“We know close contacts are also caring for other loved ones in the household, including HIV-positive children, and may not always be able to return during this time,” she said.
“So we want it to be very consultative between employer and employee.”
Ms. D’Ath said the state would seek to move away from the federal government’s preferred position to adopt a daily testing schedule for returning workers once rapid testing supplies increase.
“With the ability to be able to get those workers back into the workplace, comes the responsibility, and that’s doing everything possible to minimize risk,” Ms D’Ath said.
Queensland announced in early January close contact isolation changes for its essential workforce, including those in emergency services, health, utilities, essential retail and healthcare workers. distribution.
The national cabinet has since agreed similar arrangements, but Prime Minister Scott Morrison said last week there was no medical advice to support daily testing of workers except in certain high-risk settings.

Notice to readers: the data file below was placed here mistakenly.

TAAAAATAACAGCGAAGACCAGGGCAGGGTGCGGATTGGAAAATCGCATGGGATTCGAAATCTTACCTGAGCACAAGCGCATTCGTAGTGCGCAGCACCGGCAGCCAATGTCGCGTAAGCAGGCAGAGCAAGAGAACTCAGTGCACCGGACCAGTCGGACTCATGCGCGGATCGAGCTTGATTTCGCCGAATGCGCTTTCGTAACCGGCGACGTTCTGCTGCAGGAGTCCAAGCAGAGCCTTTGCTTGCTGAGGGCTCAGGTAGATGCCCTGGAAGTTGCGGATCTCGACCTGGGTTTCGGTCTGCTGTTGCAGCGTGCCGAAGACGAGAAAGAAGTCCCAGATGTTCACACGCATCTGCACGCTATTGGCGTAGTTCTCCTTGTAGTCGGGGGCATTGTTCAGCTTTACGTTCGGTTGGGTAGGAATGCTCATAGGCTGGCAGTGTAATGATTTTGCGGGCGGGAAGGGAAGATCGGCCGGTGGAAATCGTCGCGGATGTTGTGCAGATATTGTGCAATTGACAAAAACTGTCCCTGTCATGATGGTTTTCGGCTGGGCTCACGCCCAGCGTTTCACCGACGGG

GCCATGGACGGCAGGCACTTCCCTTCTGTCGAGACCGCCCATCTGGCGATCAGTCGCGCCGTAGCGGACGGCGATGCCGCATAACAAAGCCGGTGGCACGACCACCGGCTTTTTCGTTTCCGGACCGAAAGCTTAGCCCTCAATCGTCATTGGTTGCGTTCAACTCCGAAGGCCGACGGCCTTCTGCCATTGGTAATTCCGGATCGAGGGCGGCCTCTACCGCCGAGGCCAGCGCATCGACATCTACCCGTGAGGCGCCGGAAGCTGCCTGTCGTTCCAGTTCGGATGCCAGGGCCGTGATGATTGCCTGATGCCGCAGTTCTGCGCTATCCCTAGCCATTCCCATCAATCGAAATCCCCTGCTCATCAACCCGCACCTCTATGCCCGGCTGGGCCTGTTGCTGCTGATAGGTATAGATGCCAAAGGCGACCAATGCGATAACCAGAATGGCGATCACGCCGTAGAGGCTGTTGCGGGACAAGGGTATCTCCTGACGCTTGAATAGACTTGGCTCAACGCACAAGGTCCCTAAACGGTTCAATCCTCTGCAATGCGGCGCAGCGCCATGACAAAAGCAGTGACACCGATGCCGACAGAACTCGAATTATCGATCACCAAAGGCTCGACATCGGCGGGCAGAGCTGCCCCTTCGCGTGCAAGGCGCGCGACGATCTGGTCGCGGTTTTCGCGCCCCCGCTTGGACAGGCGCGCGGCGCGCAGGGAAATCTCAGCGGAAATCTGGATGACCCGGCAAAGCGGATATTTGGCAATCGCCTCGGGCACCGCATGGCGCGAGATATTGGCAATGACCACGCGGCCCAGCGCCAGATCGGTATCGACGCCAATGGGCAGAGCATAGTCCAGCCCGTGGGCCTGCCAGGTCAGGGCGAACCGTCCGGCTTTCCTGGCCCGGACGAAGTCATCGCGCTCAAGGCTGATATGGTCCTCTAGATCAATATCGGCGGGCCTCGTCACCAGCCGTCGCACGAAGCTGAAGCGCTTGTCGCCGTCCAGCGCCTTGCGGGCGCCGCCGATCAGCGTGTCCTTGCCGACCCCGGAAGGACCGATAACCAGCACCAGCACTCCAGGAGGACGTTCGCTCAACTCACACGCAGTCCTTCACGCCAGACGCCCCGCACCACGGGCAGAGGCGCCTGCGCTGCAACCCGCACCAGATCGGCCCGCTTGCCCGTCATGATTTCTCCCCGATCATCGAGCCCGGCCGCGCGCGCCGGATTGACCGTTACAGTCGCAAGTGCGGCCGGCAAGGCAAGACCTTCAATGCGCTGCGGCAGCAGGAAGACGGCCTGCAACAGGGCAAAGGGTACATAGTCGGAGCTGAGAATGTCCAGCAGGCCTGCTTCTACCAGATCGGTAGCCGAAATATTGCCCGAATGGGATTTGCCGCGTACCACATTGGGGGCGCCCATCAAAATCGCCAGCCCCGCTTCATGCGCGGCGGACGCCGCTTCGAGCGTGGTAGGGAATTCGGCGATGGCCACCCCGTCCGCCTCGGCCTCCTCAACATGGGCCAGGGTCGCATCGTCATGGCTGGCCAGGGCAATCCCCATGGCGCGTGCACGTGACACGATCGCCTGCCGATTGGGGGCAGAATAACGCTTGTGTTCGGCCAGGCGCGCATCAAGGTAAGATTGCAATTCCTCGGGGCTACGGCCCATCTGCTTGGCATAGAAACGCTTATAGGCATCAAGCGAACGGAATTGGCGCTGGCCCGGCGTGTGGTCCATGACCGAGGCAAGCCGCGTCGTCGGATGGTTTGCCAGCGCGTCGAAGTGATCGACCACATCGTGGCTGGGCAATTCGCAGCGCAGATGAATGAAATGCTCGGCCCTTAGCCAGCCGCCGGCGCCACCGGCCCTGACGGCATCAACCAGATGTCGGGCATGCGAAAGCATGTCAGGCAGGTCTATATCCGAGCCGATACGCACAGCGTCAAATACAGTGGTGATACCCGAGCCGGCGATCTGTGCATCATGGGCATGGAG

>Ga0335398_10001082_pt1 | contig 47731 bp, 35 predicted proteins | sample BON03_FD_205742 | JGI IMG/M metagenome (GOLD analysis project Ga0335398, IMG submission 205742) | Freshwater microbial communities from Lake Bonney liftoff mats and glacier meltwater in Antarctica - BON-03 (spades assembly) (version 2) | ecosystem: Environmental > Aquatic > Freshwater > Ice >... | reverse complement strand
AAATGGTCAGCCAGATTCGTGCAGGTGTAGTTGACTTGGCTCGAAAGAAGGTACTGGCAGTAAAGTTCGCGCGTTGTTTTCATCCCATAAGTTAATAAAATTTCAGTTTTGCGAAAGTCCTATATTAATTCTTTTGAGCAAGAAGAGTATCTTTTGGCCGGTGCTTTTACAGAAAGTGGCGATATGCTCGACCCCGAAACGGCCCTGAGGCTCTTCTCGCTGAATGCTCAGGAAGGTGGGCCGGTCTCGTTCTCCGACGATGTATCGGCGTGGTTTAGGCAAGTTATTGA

Chris Owen, the chairman of the Queensland branch of the Pharmacy Guild of Australia, issued a warning alongside Ms D’Ath that while the Commonwealth scheme to provide 10 free rapid tests to concession card holders will begin on Monday, sites were still waiting for supplies to arrive.
He said his pharmacy had been out of stock since December 28 and was receiving up to 300 calls a day – affecting day-to-day operations – from people trying to locate the kits.
“We expect supply to improve over the next fortnight, and there will be plenty in February,” he said.
Queensland’s Omicron peak is expected to hit regions at different times in early February, with the Gold Coast likely to hit that point this week.
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